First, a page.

- Unilever set a sales target of 1 billion euros ($1.2 billion) from plant-based meat and dairy alternatives in the next five to seven years, the company announced.
- The sales will come from both potential new offerings and plant-based versions of brands it already owns — including Hellmann’s, Ben & Jerry’s, Talenti and Magnum — plus a wider rollout of plant-based products from The Vegetarian Butcher, a Dutch company Unilever bought in 2018. Plant-based products currently make up a third of Unilever’s food and beverage portfolio, according to an email from Jostein Solheim, the company’s executive vice president of Foods and Refreshment for North America.
- Unilever’s initiative also includes several nutrition and sustainability targets. It is the hallmark of the CPG ‘s Future Foods initiative, which aims to help consumers transition to healthier diets and reduce the food system’s environmental impact.
As a leading company in the CPG space, Unilever is no stranger to sustainability and nutritional targets. It set its first goals along these lines 10 years ago. But the new targets are much steeper, requiring change to come much faster, and adding in the plant-based food target.
In addition to $1.2 billion in plant-based sales, Unilever’s new goals include cutting food waste from factory to shelf in half by 2025 — five years sooner than the company had previously committed to as part of the 10x20x30 initiative. Unilever also plans to double the number of products globally that have positive nutrition — defined as significant amounts of fruits, vegetables, proteins or micronutrients — by 2025.
By 2022, the company is pledging to substantially reduce salt, with 85% of products targeted to keep consumer intake at or below 5 grams daily. And in five years, the company vowed that 95% of its packaged ice cream will have no more than 22 grams of total sugar and 250 calories per serving.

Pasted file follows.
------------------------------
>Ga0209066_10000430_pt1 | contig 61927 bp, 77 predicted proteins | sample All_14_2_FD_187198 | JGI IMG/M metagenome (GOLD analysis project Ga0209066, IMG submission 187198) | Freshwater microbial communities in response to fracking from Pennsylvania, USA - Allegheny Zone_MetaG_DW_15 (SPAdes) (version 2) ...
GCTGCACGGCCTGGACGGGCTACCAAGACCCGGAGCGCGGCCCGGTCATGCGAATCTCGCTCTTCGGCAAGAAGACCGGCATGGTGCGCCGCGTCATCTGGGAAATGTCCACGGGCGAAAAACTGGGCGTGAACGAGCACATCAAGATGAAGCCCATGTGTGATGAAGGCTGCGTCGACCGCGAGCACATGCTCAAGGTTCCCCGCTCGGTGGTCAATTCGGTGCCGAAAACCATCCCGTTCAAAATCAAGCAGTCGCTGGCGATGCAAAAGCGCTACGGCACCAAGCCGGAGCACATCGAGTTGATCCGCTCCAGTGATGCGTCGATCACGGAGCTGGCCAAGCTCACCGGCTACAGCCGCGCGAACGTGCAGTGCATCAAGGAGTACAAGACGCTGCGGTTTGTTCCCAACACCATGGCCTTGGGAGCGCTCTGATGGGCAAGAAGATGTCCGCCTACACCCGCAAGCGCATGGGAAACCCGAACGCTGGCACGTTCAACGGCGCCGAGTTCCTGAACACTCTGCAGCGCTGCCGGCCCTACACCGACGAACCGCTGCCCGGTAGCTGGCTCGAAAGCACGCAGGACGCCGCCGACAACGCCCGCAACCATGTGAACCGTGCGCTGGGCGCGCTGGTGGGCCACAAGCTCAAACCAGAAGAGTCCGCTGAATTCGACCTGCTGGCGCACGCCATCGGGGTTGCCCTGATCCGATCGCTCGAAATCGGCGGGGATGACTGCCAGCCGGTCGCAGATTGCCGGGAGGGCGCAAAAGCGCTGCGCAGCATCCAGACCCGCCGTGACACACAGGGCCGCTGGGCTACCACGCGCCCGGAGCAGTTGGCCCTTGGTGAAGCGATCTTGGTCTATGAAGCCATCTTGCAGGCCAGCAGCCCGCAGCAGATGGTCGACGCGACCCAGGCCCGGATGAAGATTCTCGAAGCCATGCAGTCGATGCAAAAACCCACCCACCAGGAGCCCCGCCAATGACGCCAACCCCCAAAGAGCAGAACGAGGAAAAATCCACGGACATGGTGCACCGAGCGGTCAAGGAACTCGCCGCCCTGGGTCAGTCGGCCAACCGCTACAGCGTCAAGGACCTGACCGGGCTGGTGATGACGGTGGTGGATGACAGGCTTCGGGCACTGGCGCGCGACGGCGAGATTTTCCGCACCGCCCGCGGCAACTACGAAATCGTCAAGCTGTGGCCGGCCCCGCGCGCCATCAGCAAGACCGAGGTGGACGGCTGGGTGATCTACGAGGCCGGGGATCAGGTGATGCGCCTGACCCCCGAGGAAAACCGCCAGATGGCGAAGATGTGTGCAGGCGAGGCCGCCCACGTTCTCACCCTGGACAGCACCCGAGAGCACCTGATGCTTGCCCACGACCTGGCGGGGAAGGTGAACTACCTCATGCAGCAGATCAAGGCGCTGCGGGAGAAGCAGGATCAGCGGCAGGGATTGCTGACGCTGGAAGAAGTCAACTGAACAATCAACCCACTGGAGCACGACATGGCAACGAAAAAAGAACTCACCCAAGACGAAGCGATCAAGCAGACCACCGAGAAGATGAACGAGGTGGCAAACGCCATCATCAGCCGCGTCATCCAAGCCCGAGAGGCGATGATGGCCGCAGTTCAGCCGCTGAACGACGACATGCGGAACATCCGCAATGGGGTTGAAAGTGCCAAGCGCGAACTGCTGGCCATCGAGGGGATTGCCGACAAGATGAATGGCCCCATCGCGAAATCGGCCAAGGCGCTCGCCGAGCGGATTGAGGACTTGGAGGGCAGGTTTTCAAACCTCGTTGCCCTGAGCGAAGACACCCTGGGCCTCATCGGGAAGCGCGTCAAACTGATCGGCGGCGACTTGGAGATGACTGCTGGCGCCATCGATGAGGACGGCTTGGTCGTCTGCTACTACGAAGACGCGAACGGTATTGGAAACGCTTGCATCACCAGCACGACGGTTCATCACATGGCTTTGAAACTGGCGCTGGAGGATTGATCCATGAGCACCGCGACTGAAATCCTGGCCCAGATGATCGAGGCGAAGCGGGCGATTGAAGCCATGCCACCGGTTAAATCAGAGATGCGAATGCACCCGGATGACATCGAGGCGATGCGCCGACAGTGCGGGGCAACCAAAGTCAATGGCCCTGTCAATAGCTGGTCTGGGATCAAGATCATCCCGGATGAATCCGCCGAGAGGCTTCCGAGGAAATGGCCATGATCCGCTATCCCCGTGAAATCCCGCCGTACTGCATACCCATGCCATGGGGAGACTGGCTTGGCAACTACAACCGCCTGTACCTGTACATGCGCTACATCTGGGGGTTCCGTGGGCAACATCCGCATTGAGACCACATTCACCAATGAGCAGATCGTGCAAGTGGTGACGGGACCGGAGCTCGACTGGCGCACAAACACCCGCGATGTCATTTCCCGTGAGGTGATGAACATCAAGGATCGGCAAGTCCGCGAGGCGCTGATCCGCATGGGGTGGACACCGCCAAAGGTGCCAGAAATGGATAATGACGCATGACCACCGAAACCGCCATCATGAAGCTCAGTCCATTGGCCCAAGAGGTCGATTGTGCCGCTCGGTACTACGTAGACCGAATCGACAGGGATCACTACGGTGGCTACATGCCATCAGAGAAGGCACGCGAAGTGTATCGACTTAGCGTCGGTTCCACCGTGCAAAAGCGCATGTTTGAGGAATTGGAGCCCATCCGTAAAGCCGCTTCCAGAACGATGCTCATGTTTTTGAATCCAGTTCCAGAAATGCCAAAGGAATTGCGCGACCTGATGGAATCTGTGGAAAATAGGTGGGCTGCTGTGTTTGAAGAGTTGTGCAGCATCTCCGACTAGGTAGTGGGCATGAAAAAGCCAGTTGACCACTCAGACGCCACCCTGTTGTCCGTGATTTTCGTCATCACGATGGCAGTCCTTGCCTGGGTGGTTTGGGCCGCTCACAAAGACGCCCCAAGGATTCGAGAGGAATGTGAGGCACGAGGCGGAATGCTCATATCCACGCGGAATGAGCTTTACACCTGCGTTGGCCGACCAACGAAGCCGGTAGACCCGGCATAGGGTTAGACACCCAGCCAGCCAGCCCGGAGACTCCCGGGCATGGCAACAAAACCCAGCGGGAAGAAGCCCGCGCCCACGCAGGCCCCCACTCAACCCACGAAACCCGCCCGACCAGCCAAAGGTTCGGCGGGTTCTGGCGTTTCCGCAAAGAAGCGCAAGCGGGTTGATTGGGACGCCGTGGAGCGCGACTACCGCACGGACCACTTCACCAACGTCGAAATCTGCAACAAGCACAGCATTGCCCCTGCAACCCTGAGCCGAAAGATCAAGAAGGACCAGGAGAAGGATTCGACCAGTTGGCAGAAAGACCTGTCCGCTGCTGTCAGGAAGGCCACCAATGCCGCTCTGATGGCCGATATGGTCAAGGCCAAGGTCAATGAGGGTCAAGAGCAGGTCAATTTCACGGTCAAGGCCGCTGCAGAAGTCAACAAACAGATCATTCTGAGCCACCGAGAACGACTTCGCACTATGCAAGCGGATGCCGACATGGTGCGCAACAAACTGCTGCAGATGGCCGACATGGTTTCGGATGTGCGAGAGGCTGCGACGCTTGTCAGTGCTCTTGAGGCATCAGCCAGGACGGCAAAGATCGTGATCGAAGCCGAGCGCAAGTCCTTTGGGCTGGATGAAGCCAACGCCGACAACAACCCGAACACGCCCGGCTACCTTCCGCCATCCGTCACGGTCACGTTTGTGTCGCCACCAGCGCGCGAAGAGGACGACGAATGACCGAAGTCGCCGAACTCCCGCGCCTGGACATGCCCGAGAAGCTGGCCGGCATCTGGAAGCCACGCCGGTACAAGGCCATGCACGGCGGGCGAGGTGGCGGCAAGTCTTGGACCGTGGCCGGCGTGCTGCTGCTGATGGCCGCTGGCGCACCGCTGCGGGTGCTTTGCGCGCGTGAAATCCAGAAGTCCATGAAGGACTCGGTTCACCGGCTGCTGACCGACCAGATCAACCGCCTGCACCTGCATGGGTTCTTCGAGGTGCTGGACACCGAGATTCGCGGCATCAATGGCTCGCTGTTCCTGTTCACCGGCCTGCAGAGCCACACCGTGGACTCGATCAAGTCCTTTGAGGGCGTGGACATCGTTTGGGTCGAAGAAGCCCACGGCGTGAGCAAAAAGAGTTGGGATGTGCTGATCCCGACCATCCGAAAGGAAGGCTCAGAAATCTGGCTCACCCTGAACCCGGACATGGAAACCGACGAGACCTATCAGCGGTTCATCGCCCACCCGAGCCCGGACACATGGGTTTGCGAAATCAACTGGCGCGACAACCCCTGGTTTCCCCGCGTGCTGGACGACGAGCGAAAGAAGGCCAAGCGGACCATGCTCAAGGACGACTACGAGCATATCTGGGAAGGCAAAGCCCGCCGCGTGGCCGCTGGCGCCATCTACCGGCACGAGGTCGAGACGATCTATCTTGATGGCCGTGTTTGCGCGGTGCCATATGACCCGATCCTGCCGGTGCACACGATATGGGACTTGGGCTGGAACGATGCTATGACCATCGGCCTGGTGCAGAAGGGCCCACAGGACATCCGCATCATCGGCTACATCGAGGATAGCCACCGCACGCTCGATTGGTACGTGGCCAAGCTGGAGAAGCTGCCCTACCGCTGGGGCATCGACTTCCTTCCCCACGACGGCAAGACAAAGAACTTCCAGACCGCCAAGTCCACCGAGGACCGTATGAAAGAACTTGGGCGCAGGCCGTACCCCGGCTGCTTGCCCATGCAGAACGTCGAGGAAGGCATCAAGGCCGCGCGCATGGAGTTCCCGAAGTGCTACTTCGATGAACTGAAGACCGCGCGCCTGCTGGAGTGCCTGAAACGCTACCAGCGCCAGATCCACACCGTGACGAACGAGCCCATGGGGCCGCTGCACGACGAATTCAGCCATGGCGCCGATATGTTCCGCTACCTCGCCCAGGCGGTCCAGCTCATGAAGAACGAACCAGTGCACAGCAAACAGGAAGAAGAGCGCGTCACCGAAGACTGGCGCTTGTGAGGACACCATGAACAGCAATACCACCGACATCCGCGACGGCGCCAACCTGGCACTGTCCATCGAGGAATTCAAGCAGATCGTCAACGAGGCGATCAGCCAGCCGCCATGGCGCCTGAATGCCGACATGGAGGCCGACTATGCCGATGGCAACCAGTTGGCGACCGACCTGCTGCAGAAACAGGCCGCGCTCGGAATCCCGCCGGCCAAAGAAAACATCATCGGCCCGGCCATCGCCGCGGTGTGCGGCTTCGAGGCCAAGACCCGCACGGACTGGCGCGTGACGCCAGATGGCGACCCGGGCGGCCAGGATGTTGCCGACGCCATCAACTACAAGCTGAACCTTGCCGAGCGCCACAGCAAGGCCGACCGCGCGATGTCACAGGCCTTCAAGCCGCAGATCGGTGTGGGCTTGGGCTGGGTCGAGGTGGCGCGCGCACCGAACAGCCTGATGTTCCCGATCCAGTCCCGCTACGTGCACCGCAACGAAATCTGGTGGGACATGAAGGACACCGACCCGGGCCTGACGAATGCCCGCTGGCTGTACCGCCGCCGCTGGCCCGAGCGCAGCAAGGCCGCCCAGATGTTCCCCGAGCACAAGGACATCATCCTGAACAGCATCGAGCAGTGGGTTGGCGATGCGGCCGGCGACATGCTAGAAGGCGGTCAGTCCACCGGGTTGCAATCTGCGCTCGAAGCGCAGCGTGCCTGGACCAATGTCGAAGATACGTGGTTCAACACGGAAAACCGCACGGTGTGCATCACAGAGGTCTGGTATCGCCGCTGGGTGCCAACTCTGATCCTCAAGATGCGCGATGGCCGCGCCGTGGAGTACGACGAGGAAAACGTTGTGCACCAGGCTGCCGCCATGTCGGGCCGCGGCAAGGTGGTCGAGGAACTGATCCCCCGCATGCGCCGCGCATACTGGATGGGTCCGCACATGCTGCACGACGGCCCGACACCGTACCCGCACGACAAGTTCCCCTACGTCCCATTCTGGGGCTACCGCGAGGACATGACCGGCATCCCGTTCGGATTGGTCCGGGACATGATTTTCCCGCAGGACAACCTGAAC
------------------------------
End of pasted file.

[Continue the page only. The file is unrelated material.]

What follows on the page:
“It’s not up to us to decide for people what they want to eat, but it is up to us to make healthier and plant-based options accessible to all,” Hanneke Faber, president of Unilever’s Foods & Refreshment Division, said in a written statement. “These are bold, stretching targets.”
Even though the plant-based space is quickly growing, the commitment shows Unilever agrees with other companies in the sector about sustainability issues associated with conventional agriculture.
“One billion people around the world are hungry and animal agriculture is the second largest contributor to greenhouse gas emissions,” Solheim wrote in the email to Food Dive. “We urgently need to transition towards a food system that is more resilient and more sustainable. Our ambition is to make it easier for people to eat more plant-based foods that are good for us, good for the planet and, of course, delicious at the same time.”
Unilever has been able to roll out plant-based meat brand The Vegetarian Butcher in 30 European markets in just two years. It’s not clear if the brand’s vegan chicken, ground meat, fish and bacon substitutes will be making their way across the Atlantic. However, Unilever’s other brands in the United States can help the company hit its sales goal.
But the initiative is also being pushed by brands that don’t necessarily contain any animal-derived products. Knorr, a bouillon, broth and side dish brand, is promoting plant-based eating through its recipes and consumer support, Solheim wrote.
As for the health goals, Solheim wrote Unilever had already been working to reduce sodium and sugar and make other products more nutritious. The new commitment doesn’t really change what Unilever is working on, and does more to codify it so that consumers and other manufacturers can take notice.
While this initiative is being announced after nearly a year of the COVID-19 pandemic, it is not a response to it. The pandemic highlighted many of the reasons Unilever has made these commitments, Solheim wrote. The outbreak exposed the worldwide real dangers of food insecurity, as well as the need to strengthen food supply chains.
In an analyst’s note emailed to Food Dive, GlobalData consumer analyst Ryan Whittaker noted meat substitutes are growing at a 8% clip globally and are worth an estimated $5.1 billion. The firm also found consumer attitudes are shifting and placing more of a premium on sustainability and ethics, which are reflected in Unilever’s initiative.
“Unilever could be said to be leading the way in how business is going to have to become greener, less wasteful and ultimately more sustainable,” Whittaker wrote. “Other companies should take note; their plans for the future should consider the use of plant-based alternatives to help redesign the global food system.”
Unilever is not the first global food giant to come out and say plant-based eating is the future. Nestlé also has come to a similar conclusion. With its portfolio in the United States, Unilever is taking a similar approach to Nestlé by producing plant-based options of its top brands. The fact that no other companies have set the same type of sales goals for plant-based foods as Unilever gives the company more incentive to turn consumers to its plant-based options and shows the world it is serious about its commitment.